Let Me Hear Your Truth

Chaala Hailu Abata, an Ethiopian poet who was imprisoned and tortured in his country of origin for writing poetry critical of the regime, lives in safety in Sweden today. But his thoughts remain back in Ethiopia with the oppressed Oromo people. In this poem he inquires into their narrative—the narrative of the long-silenced people who lit and bore the torch of freedom during decades of oppression. Their silenced voices need to be given the power and the space to be heard—“After that day, my freedom will also be comprehensive too,” as Chaala Hailu Abata writes.

May 3 2019 Text: Chaala Hailu Abata

This poem is motivated and written on the basis of certain speeches of Oromo politicians and mainly on the current political situation in Ethiopia. I have aligned myself with the majority of people whose voice is not yet heard; while some opportunists and those who have been defending the oppressors for decades are trying to tell us that people are liberated and gaining their freedom. I ask the majority of people who sacrificed everything, from material to life if they really won their freedom. I protest against the speech of some demagogues, because the fundamental solutions for the injustice against the interest that the Oromo’s demand in the last 50 years, in particular, the last 5 years of #OromoProtests of Oromos, are not solved. More importantly, the Oromo are not asked why they started fighting 50 years ago and their rights are to determine their fate.

I don’t want to hear the views and versions of demagogues
But tell me your truth and your feeling if it’s true
If what everyone says to me is true,
Tell me if you’re free.
I want to see your face now that you’ve won your freedom.
I love seeing your joy, but it’s not mine.

Tell me what you think and let me hear it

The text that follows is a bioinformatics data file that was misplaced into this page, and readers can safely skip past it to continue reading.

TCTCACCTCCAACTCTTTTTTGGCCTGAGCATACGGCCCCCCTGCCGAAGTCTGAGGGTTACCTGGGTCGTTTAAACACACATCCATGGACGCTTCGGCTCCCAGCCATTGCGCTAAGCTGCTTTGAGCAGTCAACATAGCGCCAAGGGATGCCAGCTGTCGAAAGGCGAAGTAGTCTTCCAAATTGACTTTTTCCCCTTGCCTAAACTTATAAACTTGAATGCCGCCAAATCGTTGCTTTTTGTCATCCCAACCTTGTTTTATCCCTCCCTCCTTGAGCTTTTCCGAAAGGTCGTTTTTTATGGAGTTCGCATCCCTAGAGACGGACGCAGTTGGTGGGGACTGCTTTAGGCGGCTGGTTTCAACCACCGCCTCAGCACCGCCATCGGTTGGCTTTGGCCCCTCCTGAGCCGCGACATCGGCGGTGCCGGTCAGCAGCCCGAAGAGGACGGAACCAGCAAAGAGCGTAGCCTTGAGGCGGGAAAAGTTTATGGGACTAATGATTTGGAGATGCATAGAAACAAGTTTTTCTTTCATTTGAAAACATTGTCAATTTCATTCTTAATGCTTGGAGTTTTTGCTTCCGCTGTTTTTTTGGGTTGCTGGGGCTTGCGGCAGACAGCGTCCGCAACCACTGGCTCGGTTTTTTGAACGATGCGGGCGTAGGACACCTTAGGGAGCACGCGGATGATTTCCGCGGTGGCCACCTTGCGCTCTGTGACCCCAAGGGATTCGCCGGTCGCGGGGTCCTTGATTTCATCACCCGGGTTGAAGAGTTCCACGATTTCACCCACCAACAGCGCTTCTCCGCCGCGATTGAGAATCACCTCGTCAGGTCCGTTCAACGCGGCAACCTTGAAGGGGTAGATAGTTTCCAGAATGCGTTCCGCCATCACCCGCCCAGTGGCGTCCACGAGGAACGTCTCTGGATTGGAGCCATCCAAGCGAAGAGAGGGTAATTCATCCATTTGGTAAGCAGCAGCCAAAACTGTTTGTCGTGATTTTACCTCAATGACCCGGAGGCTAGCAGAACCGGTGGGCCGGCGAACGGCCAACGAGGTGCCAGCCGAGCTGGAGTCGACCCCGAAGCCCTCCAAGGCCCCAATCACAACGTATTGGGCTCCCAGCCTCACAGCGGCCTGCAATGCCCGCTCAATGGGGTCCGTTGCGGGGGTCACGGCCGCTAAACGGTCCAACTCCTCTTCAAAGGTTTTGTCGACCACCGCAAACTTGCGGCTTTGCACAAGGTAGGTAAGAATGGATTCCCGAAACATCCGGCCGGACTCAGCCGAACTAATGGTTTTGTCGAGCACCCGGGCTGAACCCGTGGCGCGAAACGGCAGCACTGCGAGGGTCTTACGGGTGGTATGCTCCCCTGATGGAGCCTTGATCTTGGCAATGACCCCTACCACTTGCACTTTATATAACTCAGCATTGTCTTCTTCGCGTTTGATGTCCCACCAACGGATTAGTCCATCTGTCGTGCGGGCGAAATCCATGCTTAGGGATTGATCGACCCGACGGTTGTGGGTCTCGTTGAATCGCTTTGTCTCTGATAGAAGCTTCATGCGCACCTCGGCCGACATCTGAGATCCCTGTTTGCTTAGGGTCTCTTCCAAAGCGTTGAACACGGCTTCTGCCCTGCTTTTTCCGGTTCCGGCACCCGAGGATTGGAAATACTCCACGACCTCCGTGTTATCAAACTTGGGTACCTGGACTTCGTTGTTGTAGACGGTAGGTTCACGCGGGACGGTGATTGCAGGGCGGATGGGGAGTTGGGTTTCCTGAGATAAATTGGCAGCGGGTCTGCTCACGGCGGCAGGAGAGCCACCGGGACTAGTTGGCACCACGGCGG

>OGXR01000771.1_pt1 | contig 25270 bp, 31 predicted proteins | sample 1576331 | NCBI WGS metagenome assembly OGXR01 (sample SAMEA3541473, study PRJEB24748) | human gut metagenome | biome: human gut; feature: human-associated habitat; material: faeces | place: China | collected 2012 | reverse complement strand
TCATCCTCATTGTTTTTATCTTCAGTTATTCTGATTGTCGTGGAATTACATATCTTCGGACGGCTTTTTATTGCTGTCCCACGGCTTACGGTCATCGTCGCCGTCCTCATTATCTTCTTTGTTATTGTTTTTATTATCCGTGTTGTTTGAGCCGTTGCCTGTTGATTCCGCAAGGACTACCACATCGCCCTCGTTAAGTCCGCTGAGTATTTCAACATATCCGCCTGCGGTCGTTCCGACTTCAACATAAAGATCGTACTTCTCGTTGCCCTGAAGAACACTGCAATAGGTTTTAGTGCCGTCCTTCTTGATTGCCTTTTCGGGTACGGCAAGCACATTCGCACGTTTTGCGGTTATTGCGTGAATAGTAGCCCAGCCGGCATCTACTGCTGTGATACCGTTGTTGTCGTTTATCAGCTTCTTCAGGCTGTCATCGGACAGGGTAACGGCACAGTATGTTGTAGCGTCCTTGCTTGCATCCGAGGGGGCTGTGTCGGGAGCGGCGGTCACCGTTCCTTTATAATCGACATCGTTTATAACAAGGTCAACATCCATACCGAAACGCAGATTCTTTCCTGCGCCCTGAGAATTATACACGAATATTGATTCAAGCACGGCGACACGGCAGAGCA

From your mouth in your own words,
What makes it a truth instead of some other?
I only hear empty voices but no truth.
Their voices can be higher and louder
Their dances and songs will be more and more exalted
in your house, where your own voice is still unheard,
But they translated and interpreted it in their version
and they wanted to tell me you had freedom.

Who has been oppressed and now has freedom?
Why can’t I hear it from you and
Why do they have to speak on your behalf?
Don’t you have a language to speak for yourself?
Is it true the echoes of loud voices,
that have orchestrated your freedom?

From #Borana to #Barentu,
From the south to the north, and from one corner to another,
From your mountains to many rivers,
From east to west and extended from #Baro to #Shaballe,
From #Hawas to #Abbayya, and from #Jamma to #Gannale
From #Cilalo to #Jamjam and from #Rogge to Batu
From #Gaaramuldhata to #Tulludimtu,
The voices of traitors, and the voices of oppressors,
Now witnessing and telling me you are liberated
I hear the sound of them telling that you have the golden freedom
and it is told by others and repeated and loudly sings of sung,
“We are liberated and we have the expected freedom now.”
And they put your causes into the junk,
The fight you started half a century ago,
The #kaayyoo of your beloved children have fought for
They said, you’ve achieved the set goals and now,